My First Mac

SE to Pismo in 14 Months

PEA - June 2002

I was looking at the miscellaneous pieces of computer stuff that had turned up at the local hospital thrift shop when I spotted a classic Mac. (It turned out to be a Mac SE 4/40 with an 800K floppy drive and an academic history worthy of a book!) It was marked $50, and no one there knew if it worked.

I'm a Wintel user from the 1980s, when all that I could scrape together for a computer would have bought just the Mac - less keyboard and mouse. (So I opted for a 80386SX/16 clone from a local computer assembler instead: $1,300 complete with 14" VGA monitor, keyboard, and mouse.)

However, I'd always been curious about life on the "other GUI," so I plugged in the unit and switched it on. It turned out to be running System 6.0.8 and had MS Word, Excel, and Works installed. I told the people that it was a working computer and left after verifying that the Packard Bell 80486SX wasn't.

A week later, I dropped by, expecting that someone would have picked up this "relic of the 80s." No one had, and the price had been dropped to $25, which I paid. I found myself carrying a "MiG 17" out to the car. (Sorry about the aircraft comparison, but, as I explained to my "I don't like Macs" brother-in-law later that week, I felt like a NATO pilot trying out "enemy technology.")

I managed to fumble around the desktop for a time, then bought a copy of "The Little Mac Book" (7th edition) to explore the "Jokes" folders that this one-time University Ocean Technology teaching assistant had collected. (He even had a couple of resumes prepared for a non-ivory tower job.) Much of what I already knew of Microsoft Word and Excel applied from Wintel Office 2000, so I did some "card table computing" for a while.

I emailed a just-over-the-hill friend and asked him what he knew about Mac SE and OS 6.0.8. He was an Apple user since the II+ days and suggested what I could to with "that relic." However, he did offer some hardware, software, and experience on several visits.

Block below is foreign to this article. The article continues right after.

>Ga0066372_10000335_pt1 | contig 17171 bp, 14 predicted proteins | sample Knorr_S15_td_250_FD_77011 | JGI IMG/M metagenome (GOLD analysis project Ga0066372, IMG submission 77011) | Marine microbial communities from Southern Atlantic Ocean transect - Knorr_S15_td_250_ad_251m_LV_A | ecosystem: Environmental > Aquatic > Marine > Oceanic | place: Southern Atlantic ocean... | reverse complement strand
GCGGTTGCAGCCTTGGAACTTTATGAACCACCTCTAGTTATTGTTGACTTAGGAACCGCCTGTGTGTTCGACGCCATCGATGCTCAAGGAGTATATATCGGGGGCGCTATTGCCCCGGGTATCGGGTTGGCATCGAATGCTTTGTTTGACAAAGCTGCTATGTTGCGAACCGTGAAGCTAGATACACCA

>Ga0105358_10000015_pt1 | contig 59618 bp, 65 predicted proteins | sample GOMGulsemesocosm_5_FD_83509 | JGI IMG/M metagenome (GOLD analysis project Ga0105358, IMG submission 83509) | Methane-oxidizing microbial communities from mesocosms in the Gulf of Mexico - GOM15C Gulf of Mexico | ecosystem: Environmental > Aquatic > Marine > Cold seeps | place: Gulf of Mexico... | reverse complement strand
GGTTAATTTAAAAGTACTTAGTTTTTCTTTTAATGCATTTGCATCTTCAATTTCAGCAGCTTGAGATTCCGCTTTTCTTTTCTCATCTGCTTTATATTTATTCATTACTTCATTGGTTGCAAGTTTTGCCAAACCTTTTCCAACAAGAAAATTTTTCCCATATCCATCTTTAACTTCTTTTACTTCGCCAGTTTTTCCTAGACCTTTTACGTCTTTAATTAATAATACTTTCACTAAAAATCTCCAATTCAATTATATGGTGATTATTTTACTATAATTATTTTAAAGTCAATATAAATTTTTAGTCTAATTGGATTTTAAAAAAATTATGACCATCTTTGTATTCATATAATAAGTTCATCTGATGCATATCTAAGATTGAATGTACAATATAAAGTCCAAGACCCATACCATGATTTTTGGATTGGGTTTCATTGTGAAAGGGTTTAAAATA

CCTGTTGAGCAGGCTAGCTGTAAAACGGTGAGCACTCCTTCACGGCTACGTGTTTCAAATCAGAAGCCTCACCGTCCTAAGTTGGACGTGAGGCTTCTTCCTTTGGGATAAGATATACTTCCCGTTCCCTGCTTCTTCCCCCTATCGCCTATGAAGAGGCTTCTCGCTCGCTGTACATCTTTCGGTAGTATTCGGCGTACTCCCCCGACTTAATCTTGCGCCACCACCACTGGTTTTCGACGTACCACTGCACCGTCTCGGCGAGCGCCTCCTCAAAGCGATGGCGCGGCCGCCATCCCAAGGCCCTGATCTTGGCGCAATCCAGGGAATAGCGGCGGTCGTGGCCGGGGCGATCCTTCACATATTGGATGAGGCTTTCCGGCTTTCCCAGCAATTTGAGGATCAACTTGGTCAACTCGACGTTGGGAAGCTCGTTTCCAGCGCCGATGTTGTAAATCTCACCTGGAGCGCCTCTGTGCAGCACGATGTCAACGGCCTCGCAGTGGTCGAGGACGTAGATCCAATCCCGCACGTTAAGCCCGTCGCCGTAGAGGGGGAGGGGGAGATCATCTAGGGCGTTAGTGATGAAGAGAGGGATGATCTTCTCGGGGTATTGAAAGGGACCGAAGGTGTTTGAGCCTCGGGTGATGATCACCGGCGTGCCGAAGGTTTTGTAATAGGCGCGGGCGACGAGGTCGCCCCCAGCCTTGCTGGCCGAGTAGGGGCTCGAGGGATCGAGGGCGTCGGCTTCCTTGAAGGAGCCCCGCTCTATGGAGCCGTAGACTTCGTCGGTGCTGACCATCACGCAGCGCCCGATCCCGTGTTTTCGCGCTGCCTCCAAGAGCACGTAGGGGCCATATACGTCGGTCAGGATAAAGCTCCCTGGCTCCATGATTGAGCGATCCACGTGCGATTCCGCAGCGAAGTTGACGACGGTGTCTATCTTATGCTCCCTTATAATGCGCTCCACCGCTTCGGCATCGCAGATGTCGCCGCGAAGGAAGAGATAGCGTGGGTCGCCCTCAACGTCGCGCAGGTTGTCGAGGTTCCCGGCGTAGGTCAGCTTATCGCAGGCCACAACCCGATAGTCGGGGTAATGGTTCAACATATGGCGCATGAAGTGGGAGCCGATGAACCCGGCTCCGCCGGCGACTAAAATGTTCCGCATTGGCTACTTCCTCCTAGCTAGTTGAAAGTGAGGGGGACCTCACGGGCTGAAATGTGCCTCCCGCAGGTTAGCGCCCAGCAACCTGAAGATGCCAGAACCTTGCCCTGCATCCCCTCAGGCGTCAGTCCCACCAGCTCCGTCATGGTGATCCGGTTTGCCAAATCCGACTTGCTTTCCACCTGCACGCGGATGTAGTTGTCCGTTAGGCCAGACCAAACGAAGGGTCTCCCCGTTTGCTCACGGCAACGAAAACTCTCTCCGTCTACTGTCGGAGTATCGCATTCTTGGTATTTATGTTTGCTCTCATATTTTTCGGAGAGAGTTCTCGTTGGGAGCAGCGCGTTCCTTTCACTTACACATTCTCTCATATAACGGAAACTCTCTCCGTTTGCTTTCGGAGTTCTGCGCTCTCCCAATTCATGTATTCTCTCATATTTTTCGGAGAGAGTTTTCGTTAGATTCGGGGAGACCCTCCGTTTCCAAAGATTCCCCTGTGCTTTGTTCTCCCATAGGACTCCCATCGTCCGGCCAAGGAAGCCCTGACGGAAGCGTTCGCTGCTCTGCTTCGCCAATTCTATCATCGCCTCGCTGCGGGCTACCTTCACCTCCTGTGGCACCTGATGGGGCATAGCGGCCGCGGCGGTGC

Then he suggested some Web sites for information, and that's how I found out about Low End Mac. Searching for applications for 68K Macs led to a problem: I could download the archived file on Ye Olde Celeron 333, but I couldn't transfer them due to the absolutely incompatible 800K floppy drive. This led to eBay, and very shortly I had a Mac SE/30 32/540 running System 7.5.5, plus a slightly used Mac SE manual. However, the problem with archived files remained, so it was time to hunt for another Mac that could cruise the Internet for 68K-era files.

My Mac friend has various 68K PowerBooks, and suggested a PowerBook 540 to solve the "this is not a Mac disk" problem. However, looking around Low End Mac, I ran across an article that sang the PowerBook 1400praises of PowerBook 1400. So, faster than you can say "Avast! The White Whale!," eBay became a hunting ground for "an affordable PowerBook 1400." I kept losing to deeper-pocketed bidders until my friend suggested bidding above $250 if necessary.

In the end, the Delaware Valley Friends School sold me a PowerBook 1400C/166 32 MB RAM/4 GB HDD with CD-ROM, floppy drive, AC adapter, and a plastic carrying case for $323 total. The CD-ROM drive didn't see all of my music CDs and only one applications CD, but that wasn't a serious problem. (I didn't find discover a fix until early this year at [inactive link - ed].) However, the siren call of FireWire floated in the air, and a detailed check of suggested that a PowerBook G3 could "do FireWire."

Before the FireWire quest got underway, I was bidding on eBay for a PowerBook 1400 manual, MS Word 5.1, and FileMaker Pro 3.0 (Mac/Windows) to enhance the existing laptop. (The SE/30 left for an unfortunate victim of "Packard Bell computer breakdown," to keep records and other simple computer tasks.)

The PowerBook G3 saga was another "outbid by that much" set of defeats until I ventured into "The Great White North" and bought a WallStreet 266 from a Toronto seller. The built-in modem was present in body but not spirit, so I used an external 56K modem until a Global Village PC card modem arrived via winning bid on eBay. This led to a spare 56K internal WallStreet modem (the "internal modem" extension had been turned off for network use?), a VST FireWire PC card, and a Sony external FireWire CD-RW that doesn't support CardBus slot 1. Oh well, at least I won a bid on a "basic 400 MHz Pismo" which may bring the Macs up to The New and Upgraded 1 GHz Celeron desktop level.

Then there's the "Tucson Wallstreet 266 Tale," wherein my 68K PowerBook Mac friend entered The Modern Mac Age, but that's another story.

This brings us up to May 2002, 14 months after a Mac SE followed me home.

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